We’re not shrugging this recession off the way we did past ones. Blame it on administration policy, or anything but, it’s absurd to claim the economy is doing well. “Positive”? Only in the sense that even an infinitesimal number can be positive.

    1. Brett,
      We are doing the best of any country in the wealthy world (actually, apparently a couple of tiny countries outside the Eurozone are doing better, but when you’re that small the variation becomes a major obstacle to comparisons).

      And if you persist in your lies about the predictions made in support of the stimulus, I will have to assume that your repeated propagation of frequently debunked talking points defines who and what you are, and ask the front pagers to classify you accordingly.

      1. Ok, explain to me why it is a lie to say that things worked out worse than the administration predicted would happen without the stimulus.

        Mind, why it’s a lie, not unfair, or incomplete, or whatever. What makes it a lie. I assume no such prediction was made?

        1. Are you saying you’ll concede that your argument was “unfair” and/or “incomplete” but not a lie? How is this not trolling?

          1. “Unfair” is a subjective judgement, and “incomplete” is unavoidable, so I’ve no interest in disputing those. It would be like arguing which is tastier, chocolate or vanilla.

            Heck, practically everything Mark posts is both of those things, (No, not chocolate or vanilla.) I try to restrict myself to disputing factual issues. (Try being the operative term here, of course.)

            Now, go back to that first link. Look at the graph on the bottom, comparing job losses in the last 11 recessions. The brute fact is that we have now recovered to a point CONSIDERABLY WORSE THAN THE BOTTOM OF MOST OF THEM. No, 7.9%, or whatever it’s revised up to after the election, is not “good” news. Stick that percent unemployment in any randomly chosen year of the last quarter century. It SUCKS.

            Just eyeballing the graph, I’m estimating that the recession will be finally done with, the economy bounced back to where it was in terms of jobs, at the current rate, IN FOURTY FREAKING YEARS. Compared to the average recession lasting maybe 18 months to two years. IOW, this great recession is on track to last quite a bit longer than the Great Depression, unless something drastically changes.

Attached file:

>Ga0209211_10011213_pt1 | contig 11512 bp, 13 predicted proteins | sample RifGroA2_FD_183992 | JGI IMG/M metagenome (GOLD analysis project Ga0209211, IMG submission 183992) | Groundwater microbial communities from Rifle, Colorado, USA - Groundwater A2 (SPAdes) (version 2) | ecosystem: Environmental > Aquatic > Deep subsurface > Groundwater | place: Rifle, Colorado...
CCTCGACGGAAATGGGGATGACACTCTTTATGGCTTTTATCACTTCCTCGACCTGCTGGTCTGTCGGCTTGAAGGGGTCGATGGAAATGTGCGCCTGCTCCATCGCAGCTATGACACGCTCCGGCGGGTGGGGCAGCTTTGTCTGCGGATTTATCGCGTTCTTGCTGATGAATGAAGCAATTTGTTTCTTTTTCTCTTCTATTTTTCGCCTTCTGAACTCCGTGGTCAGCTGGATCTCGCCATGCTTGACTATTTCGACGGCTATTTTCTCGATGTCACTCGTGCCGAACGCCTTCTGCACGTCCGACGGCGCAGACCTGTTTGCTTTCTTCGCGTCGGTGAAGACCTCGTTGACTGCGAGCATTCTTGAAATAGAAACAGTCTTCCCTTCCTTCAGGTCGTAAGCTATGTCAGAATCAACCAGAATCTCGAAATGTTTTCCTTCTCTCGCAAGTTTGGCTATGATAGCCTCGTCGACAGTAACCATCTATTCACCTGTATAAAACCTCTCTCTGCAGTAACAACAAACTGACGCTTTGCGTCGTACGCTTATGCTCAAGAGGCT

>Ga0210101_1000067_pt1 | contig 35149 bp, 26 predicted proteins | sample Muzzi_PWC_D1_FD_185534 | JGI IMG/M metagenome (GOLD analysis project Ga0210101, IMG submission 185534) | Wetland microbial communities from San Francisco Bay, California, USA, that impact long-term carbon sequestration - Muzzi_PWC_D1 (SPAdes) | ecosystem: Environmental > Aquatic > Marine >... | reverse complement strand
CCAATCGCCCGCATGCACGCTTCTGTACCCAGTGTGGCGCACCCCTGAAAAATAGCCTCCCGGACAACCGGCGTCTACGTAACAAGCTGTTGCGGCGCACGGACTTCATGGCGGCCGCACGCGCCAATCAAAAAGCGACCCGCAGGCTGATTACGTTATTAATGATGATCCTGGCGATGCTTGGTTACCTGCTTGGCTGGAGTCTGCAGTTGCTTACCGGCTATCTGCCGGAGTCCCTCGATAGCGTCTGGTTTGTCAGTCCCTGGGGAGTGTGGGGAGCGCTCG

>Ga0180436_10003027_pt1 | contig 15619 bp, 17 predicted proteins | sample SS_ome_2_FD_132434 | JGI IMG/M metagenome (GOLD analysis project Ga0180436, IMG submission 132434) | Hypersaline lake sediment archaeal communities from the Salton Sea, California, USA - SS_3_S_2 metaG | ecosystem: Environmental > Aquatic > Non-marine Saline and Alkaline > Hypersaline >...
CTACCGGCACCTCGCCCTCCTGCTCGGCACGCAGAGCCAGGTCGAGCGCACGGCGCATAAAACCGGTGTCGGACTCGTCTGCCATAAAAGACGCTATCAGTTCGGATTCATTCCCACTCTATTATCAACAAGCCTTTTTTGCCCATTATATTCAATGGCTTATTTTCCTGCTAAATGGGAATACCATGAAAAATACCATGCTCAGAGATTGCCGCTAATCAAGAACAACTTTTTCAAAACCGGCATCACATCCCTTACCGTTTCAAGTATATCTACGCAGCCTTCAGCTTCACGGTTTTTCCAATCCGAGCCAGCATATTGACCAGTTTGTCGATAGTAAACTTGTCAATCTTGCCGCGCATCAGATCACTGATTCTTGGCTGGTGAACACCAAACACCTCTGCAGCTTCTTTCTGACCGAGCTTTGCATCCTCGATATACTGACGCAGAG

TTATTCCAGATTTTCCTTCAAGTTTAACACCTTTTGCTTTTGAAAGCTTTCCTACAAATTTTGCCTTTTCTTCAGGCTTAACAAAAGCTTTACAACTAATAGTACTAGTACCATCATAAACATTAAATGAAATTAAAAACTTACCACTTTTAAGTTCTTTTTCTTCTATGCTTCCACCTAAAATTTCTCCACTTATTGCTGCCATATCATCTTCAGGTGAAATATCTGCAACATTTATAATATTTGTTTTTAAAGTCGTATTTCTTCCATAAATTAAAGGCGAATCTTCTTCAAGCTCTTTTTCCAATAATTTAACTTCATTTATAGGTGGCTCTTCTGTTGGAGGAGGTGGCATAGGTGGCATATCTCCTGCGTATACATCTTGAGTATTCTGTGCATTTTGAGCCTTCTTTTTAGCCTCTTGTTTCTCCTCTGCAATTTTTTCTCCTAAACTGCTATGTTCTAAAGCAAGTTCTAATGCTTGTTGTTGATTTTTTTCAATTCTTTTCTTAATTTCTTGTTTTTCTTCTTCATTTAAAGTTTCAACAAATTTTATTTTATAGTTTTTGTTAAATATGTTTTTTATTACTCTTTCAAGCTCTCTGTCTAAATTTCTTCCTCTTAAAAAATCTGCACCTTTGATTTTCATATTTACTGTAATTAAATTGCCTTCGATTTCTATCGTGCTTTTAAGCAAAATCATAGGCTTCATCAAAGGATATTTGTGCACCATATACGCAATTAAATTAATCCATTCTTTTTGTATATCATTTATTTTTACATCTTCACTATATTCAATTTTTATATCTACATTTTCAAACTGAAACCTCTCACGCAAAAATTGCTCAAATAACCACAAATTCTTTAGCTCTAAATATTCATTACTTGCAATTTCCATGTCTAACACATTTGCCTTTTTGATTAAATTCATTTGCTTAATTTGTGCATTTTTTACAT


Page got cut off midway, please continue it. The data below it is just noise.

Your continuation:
That’s what I mean by “shockingly bad”. Anybody care to dispute my reasoning?

          2. As opposed to my math, of course, which is pretty darn terrible; Make that four years, not decades. Making this recession only 4-5 times longer than most recessions, and a bit shorter than the Great Depression. (Don’cha hate it when you spot the dropped decimal AFTER you hit “submit”?)

            But the reasoning still stands. The number isn’t great, it’s further evidence the economy is NOT bouncing back the way it normally would.

        2. Brett,
          I’m feeling unwell today, or I’d put more effort into rounding up links re your absurd repetition of “the stimulus failed because we’re not at 5% unemployment!”. Basically, as you know perfectly well already, the facts are:
          1) Based on then-available statistics and predictions about the situation they were already in, a prediction was made.
          2) It later turned out that even the assessment of the situation they were already in was wildly optimistic – things were far, far worse then they knew. This is because economic data lag by months.
          3) Essentially every economist who’s looked at it reports that the stimulus saved a huge number of jobs (I forget the actual number – a million or a couple million).

          When you lazily repeat these lies about how the stimulus must have failed because things aren’t better, you either display your own persistent ignorance or that you think people reading you are fools. Neither type of behavior should be acceptable.

          1. Sorry to hear of your illness, Warren. Hope you’re feeling better soon.

            There, a prediction was made, it was wrong. No lie, you just think that I’m being unfair in pointing out it was wrong, because you think there were extenuating circumstances.